This new software was originally developed in French by the CCDMD under the title of Musculation and was recently translated. The final version actually arrived on-campus in March. As with many CCDMD products, a student version is available at a cost of six dollars per student through the College bookstore to promote its adoption. The software will also be installed in a multipurpose computer lab and in the library for easy access on campus.

The CCDMD Webpage for 'Resistance Training'.

Page from the Program.

Is all this Information Technology changing the dynamic between teacher and student in Physical Education? So far, a new paradigm seems to be slowly emerging, but gym courses are not likely to morph into heavily student-centered explorations in the place of physical activity in daily life for a number of reasons.

  • In terms of fitness testing and exercise logs, the teacher remains a leader, testing students' fitness levels and actively instructing and encouraging students to become more aware of their daily physical exercise through the entry of data into their files. Although the computer application is certainly a student motivation, the teacher is following student progress and constantly dispensing information to help students make the link between their overall activities and their overall level of fitness.
  • In terms of the design of individualized workouts using the new Resistance Training software, the teacher remains the expert in the execution of each individual exercise. Although each student can gain a reasonably good idea of the nature of the exercise to be performed, the teacher needs to observe the student on a regular basis to make sure that the exercise is being executed correctly and continues to be executed correctly. The wide variety of physical characteristics among students makes individual instruction a necessity.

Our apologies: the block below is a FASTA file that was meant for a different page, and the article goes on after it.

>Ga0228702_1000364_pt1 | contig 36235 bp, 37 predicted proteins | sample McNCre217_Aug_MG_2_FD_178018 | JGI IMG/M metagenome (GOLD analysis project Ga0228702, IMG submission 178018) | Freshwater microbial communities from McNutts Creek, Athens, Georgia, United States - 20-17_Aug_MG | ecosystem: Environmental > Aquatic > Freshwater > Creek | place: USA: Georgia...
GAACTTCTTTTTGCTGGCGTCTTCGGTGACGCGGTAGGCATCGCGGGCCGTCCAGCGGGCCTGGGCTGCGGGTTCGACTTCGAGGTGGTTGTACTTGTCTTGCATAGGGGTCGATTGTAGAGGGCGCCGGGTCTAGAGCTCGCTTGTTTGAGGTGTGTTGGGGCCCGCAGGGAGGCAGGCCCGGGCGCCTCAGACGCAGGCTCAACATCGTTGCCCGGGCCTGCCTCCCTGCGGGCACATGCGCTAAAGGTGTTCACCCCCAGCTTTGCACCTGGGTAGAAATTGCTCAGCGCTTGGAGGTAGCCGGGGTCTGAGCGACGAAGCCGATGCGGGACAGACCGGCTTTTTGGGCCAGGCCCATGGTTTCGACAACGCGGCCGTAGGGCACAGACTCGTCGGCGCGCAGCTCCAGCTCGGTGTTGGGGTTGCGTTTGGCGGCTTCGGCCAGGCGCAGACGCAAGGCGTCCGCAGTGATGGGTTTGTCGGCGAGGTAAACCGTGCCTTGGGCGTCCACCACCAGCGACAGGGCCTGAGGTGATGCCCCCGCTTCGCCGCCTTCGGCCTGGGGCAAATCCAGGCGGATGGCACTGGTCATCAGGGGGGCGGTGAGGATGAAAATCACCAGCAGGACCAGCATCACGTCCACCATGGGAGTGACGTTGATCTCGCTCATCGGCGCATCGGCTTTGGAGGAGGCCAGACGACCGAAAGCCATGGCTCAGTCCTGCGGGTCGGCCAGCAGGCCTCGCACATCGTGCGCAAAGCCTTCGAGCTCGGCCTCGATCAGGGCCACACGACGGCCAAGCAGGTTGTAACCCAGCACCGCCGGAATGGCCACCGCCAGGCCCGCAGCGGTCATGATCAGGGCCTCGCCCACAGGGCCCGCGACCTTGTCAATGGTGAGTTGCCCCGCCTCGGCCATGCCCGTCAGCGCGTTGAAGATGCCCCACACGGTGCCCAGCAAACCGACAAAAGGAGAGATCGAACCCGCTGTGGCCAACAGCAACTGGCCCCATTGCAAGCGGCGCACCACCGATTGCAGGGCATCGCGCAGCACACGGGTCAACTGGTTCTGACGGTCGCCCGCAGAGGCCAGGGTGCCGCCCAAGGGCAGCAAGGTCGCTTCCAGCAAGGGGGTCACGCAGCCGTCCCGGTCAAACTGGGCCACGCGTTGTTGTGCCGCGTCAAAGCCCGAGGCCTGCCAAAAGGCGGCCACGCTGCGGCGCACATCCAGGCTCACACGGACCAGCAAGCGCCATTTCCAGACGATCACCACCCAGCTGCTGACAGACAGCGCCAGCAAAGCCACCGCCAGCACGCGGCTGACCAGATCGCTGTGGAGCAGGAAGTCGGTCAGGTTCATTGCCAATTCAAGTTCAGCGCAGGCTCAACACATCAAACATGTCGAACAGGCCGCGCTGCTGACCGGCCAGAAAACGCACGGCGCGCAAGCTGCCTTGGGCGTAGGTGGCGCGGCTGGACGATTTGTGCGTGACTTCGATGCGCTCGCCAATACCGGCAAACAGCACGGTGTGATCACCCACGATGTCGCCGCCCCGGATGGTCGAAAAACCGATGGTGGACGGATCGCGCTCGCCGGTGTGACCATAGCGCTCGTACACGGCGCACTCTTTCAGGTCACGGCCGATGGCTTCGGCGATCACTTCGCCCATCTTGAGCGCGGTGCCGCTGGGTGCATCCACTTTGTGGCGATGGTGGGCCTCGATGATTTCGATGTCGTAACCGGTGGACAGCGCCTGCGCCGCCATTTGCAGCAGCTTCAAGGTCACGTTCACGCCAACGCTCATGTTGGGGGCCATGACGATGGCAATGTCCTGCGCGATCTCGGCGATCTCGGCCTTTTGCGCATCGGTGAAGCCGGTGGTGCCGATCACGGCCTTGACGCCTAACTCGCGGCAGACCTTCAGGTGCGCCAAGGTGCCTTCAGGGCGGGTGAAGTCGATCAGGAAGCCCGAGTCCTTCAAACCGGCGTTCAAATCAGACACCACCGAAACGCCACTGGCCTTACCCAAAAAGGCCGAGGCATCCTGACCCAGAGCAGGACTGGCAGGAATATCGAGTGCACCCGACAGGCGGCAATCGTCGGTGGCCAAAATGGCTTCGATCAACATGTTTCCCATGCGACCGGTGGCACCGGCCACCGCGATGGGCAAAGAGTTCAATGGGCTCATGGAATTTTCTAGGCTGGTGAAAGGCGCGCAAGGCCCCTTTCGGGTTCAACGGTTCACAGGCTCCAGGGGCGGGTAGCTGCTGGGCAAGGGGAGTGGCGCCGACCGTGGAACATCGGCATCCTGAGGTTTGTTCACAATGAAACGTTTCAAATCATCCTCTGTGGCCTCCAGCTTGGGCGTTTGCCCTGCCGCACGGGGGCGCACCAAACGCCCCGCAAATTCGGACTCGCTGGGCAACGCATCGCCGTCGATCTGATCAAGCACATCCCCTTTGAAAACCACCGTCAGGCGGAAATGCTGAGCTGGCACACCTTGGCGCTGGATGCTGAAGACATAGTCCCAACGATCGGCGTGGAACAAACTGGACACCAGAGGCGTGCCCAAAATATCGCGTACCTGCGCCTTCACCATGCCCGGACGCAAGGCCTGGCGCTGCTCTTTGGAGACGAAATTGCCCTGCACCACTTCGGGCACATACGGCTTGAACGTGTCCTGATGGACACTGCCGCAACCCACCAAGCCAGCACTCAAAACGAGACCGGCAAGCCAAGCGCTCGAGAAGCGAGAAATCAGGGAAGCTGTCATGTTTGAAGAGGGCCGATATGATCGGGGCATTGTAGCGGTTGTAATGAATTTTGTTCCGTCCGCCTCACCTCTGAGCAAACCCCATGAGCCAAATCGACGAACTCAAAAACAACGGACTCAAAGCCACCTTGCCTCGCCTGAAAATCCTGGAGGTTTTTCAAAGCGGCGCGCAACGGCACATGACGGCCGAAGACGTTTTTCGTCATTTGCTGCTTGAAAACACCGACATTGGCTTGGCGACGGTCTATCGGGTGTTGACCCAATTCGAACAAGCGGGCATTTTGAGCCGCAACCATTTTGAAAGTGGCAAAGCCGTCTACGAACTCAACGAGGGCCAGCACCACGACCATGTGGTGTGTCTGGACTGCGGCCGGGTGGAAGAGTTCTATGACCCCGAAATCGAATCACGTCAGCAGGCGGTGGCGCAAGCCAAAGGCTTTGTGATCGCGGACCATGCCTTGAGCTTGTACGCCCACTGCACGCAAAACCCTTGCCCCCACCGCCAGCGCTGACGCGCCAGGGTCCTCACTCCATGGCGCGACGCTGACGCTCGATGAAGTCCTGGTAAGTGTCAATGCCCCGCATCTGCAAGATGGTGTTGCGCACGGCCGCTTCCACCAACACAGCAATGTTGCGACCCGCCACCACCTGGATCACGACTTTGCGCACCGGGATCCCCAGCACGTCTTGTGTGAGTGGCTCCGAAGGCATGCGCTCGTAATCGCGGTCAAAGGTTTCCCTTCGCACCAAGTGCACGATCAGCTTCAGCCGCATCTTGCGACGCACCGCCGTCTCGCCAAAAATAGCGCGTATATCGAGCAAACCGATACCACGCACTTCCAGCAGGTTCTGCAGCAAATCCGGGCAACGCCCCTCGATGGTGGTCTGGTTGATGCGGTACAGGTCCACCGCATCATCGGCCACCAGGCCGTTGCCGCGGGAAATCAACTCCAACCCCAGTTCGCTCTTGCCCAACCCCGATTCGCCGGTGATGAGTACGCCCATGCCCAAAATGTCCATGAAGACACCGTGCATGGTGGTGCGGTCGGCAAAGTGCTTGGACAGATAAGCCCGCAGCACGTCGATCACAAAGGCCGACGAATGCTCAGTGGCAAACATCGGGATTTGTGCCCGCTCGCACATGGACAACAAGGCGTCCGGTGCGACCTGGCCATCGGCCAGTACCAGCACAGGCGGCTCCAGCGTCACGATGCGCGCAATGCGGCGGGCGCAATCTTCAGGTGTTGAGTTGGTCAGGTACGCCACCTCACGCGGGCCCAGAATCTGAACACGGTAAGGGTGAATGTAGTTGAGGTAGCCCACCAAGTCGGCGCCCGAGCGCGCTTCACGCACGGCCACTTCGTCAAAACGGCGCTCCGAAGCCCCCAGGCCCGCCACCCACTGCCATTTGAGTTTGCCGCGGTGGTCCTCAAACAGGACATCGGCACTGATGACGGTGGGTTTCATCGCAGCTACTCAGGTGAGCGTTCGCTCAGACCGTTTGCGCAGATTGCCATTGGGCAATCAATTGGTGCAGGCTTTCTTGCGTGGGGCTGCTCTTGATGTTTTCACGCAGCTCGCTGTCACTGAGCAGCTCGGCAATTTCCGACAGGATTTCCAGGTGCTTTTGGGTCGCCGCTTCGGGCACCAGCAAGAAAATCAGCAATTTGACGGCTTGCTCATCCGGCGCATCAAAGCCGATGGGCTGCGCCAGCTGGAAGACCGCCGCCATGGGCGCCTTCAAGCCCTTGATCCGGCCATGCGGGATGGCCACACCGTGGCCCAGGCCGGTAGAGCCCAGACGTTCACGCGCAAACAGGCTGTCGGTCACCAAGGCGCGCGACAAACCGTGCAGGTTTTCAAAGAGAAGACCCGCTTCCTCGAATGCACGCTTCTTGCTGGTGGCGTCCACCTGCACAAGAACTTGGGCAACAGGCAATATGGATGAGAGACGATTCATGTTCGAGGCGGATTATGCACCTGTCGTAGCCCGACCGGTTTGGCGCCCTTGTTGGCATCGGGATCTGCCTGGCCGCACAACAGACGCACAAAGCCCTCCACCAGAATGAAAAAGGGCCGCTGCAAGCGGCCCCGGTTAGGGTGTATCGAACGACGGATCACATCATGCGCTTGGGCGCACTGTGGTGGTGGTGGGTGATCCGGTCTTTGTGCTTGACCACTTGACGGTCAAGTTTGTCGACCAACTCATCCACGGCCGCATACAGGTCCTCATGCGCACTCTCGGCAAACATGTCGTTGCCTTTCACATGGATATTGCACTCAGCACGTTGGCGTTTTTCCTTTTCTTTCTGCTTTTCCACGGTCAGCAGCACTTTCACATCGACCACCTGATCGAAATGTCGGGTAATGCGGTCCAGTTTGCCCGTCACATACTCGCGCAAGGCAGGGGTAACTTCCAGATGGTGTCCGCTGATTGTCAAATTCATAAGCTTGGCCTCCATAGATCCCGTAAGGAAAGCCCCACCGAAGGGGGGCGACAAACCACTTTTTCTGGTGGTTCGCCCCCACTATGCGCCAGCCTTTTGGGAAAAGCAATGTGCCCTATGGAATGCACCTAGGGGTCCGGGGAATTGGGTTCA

There are changes happening. The software does make it much easier for students to work independently and it enables the teacher to circulate more and help them out during class time. Before using the software, it was difficult to provide each student with a personalized program in a class with 34 students. Now with the customized programmes, we can help students adapt a programme that meets their fitness needs. As the fitness industry becomes more popular, and students arrive with more firsthand fitness experience, these students are increasingly able to help the beginners out promoting limited yet valuable opportunities for peer instruction.

Information Technology is allowing us to meet our students' needs in a way that is more personal and concentrate our energies on helping our students realize their individual potential. Physical activity is not always in the framework of a team sport, and the addition of these software programs into our curriculum helps us to show even the most unmotivated student that they can have the satisfaction of succeeding in a physical activity in a way that is meaningful to them.